But here is my biggest problem with the statement even if we give Rand the benefit of the doubt policy wise. The Good Book tells us that we are to “avoid the appearance of evil.” Well this statement does not “avoid the appearance of pandering.” In fact, it reeks of pandering. If an Israel Firster like the author of the post, Philip Klein, thinks it may concede enough, then it concedes too much. Perhaps I should appreciate the political acumen of Paul for being clever enough to make people think he is saying something he really is not, but in the current political climate, where everybody panders to Israel supporters, what is desperately needed is someone who will visibly stand up to and buck that trend. Here, I believe Paul concedes too much rhetorically if not actually.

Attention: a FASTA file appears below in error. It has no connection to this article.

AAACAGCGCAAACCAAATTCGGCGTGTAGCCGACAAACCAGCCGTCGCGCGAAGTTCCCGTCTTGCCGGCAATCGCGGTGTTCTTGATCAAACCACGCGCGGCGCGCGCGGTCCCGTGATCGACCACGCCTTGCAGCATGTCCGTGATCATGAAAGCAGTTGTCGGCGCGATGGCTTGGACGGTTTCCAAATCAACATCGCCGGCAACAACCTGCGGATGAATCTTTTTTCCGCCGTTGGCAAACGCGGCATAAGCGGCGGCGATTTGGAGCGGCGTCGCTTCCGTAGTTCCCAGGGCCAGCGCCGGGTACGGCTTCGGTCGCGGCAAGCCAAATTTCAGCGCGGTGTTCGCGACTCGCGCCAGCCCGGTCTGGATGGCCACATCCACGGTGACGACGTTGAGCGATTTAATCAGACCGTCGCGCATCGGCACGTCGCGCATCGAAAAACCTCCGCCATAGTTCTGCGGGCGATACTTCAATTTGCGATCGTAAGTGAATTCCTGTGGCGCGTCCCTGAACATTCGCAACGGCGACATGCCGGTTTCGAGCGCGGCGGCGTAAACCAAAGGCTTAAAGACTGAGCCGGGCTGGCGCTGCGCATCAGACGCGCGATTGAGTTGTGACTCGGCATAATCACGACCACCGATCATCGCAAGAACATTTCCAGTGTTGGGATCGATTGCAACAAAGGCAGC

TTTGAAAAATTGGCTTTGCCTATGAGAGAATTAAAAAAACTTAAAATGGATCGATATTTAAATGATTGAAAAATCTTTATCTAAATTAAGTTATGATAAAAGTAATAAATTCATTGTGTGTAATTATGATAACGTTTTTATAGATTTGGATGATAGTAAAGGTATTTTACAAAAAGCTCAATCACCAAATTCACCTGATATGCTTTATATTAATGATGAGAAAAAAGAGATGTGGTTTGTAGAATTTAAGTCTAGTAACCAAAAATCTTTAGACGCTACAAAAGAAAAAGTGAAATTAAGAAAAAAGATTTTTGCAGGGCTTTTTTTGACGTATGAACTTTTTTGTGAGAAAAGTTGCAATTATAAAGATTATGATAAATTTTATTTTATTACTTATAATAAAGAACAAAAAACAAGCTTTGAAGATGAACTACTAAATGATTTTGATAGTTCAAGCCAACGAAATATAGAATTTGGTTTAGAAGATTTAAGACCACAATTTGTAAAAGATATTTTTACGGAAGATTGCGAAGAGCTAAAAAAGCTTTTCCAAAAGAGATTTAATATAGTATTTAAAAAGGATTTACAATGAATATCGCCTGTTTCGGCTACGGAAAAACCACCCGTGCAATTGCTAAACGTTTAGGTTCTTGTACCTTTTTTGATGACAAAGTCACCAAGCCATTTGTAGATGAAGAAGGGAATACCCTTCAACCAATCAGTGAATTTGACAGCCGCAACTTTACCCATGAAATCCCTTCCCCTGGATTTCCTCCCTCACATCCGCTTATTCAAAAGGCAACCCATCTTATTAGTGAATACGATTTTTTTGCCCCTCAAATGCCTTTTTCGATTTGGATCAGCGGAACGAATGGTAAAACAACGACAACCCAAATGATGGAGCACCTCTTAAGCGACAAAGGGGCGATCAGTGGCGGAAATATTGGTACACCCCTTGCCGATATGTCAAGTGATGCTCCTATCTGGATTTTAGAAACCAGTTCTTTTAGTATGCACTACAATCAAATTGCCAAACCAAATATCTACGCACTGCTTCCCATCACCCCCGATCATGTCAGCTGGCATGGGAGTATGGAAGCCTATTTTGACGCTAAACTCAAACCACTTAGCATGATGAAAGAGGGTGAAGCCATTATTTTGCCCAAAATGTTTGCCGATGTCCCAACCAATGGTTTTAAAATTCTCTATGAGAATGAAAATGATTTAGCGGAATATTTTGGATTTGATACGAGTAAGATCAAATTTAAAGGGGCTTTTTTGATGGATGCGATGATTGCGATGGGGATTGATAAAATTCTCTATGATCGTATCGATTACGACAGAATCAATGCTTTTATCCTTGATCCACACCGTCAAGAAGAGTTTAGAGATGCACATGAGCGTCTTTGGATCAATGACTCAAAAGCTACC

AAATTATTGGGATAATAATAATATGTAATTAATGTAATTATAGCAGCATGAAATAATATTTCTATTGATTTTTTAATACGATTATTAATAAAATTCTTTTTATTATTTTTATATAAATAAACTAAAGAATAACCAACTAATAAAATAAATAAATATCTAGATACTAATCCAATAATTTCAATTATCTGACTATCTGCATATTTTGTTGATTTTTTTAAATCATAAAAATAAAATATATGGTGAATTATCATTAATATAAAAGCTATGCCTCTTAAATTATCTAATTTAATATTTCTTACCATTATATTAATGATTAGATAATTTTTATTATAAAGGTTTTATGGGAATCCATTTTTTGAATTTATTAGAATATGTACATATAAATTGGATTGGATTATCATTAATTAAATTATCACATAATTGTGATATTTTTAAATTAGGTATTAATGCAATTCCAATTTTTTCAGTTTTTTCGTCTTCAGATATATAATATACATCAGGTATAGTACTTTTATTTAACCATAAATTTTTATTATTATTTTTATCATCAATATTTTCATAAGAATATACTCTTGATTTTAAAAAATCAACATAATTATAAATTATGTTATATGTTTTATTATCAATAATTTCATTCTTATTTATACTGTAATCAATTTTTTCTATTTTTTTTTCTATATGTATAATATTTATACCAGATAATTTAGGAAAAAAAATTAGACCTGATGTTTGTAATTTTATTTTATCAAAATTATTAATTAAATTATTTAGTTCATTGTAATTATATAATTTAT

As I have stated before, paleos and other non-interventionists have become so upset with the influence of the Israel Lobby that some have allowed themselves to become openly hostile to Israel and supportive of the Palestinians. This has not served us well. I am not arguing that Rand Paul should be openly hostile to Israel. I would not even argue that Paul not indicate his own personal support for Israel if he in fact feels that way. What I am arguing is that we need to foster an environment wherein what one thinks personally about Israel is of no more consequence than what one thinks about Cameroon. An environment in which Israel is just one of many other countries. (This is what I was getting at with my snide remark in the thread that I wonder when Paul is going to be releasing his statement on what he thinks regarding our policy toward Cameroon.) Paul’s statement does not foster that environment. It actually perpetuates the status quo. For this reason primarily I find the statement highly unfortunate.